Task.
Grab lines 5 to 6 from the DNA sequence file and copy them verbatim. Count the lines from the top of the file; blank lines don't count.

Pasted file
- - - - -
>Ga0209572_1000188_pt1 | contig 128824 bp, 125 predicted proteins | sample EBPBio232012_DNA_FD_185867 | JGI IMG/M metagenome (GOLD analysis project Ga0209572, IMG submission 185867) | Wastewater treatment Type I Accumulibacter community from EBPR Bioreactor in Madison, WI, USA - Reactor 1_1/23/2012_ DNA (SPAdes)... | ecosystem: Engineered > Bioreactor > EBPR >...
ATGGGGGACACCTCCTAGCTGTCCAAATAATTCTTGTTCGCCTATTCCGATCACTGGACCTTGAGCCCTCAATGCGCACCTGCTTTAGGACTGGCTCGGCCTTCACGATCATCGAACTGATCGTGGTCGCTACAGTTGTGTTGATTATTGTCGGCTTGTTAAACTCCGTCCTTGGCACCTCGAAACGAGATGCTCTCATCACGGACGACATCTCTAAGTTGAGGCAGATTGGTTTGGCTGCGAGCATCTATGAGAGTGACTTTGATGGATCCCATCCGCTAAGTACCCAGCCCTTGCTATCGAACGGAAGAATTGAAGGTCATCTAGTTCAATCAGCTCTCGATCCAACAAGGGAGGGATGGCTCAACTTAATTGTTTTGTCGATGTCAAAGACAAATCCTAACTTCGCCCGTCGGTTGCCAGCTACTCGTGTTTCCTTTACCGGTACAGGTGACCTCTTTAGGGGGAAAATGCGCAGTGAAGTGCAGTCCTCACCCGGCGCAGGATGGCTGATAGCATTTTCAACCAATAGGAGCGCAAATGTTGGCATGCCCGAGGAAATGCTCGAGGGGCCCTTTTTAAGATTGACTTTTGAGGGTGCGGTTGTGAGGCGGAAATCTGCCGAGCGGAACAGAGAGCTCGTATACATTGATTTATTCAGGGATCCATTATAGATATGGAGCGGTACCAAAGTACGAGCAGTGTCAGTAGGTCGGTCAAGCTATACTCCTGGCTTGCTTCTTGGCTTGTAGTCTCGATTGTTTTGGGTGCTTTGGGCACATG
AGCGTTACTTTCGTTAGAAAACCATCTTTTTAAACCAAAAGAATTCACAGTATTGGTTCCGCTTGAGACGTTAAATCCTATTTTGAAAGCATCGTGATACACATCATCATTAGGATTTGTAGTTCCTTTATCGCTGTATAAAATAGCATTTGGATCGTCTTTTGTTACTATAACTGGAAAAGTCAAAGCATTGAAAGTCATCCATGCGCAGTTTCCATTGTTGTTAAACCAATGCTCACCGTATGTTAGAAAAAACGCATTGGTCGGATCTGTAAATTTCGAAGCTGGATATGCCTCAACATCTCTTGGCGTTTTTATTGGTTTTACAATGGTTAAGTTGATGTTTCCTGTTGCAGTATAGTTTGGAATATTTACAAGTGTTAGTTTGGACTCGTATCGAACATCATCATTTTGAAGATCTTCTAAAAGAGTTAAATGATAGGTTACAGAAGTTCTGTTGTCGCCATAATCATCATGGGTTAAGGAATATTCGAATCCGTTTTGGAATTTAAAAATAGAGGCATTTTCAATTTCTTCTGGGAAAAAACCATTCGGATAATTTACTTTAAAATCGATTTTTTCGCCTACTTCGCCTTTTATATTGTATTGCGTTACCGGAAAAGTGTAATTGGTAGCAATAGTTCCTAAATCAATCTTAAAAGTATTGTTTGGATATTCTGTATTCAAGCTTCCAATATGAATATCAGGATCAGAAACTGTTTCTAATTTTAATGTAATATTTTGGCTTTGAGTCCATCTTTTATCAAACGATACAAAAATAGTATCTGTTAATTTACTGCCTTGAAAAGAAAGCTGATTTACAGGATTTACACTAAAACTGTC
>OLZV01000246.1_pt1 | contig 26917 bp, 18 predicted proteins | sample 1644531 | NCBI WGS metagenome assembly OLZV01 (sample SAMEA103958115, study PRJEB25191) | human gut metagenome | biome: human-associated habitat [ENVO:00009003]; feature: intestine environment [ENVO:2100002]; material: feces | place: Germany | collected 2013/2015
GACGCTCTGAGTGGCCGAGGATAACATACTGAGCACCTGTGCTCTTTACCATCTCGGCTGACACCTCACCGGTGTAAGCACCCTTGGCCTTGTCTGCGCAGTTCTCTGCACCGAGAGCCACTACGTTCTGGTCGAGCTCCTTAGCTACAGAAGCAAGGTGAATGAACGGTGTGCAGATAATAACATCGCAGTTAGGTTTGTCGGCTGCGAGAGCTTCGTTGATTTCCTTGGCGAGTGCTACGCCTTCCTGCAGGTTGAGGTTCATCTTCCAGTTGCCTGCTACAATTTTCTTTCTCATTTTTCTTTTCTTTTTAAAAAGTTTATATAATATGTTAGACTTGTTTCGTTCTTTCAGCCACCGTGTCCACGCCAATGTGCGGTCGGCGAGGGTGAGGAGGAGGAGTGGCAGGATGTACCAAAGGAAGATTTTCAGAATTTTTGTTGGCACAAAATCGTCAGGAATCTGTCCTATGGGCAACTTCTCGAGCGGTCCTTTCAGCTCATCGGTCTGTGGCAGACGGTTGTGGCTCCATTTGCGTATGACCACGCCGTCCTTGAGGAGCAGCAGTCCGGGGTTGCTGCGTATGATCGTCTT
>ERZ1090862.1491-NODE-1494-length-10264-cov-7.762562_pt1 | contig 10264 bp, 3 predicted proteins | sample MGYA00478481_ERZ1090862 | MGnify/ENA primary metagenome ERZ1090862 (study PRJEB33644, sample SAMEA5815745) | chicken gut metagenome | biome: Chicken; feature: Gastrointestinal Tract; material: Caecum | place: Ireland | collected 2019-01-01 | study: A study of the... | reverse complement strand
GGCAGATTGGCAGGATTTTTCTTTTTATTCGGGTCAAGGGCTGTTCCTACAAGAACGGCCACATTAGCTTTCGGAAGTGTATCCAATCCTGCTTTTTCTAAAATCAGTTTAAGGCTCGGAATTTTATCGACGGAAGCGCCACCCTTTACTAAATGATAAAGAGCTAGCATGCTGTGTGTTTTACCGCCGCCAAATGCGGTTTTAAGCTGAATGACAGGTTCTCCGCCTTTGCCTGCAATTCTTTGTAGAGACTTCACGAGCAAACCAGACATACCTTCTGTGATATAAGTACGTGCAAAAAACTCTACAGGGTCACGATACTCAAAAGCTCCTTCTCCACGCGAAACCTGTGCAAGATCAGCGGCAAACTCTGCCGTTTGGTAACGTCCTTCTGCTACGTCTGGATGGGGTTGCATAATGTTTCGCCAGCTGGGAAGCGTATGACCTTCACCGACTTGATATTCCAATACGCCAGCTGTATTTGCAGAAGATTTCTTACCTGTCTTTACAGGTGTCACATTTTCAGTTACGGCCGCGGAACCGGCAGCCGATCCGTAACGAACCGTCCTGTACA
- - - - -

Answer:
GACGCTCTGAGTGGCCGAGGATAACATACTGAGCACCTGTGCTCTTTACCATCTCGGCTGACACCTCACCGGTGTAAGCACCCTTGGCCTTGTCTGCGCAGTTCTCTGCACCGAGAGCCACTACGTTCTGGTCGAGCTCCTTAGCTACAGAAGCAAGGTGAATGAACGGTGTGCAGATAATAACATCGCAGTTAGGTTTGTCGGCTGCGAGAGCTTCGTTGATTTCCTTGGCGAGTGCTACGCCTTCCTGCAGGTTGAGGTTCATCTTCCAGTTGCCTGCTACAATTTTCTTTCTCATTTTTCTTTTCTTTTTAAAAAGTTTATATAATATGTTAGACTTGTTTCGTTCTTTCAGCCACCGTGTCCACGCCAATGTGCGGTCGGCGAGGGTGAGGAGGAGGAGTGGCAGGATGTACCAAAGGAAGATTTTCAGAATTTTTGTTGGCACAAAATCGTCAGGAATCTGTCCTATGGGCAACTTCTCGAGCGGTCCTTTCAGCTCATCGGTCTGTGGCAGACGGTTGTGGCTCCATTTGCGTATGACCACGCCGTCCTTGAGGAGCAGCAGTCCGGGGTTGCTGCGTATGATCGTCTT
>ERZ1090862.1491-NODE-1494-length-10264-cov-7.762562_pt1 | contig 10264 bp, 3 predicted proteins | sample MGYA00478481_ERZ1090862 | MGnify/ENA primary metagenome ERZ1090862 (study PRJEB33644, sample SAMEA5815745) | chicken gut metagenome | biome: Chicken; feature: Gastrointestinal Tract; material: Caecum | place: Ireland | collected 2019-01-01 | study: A study of the... | reverse complement strand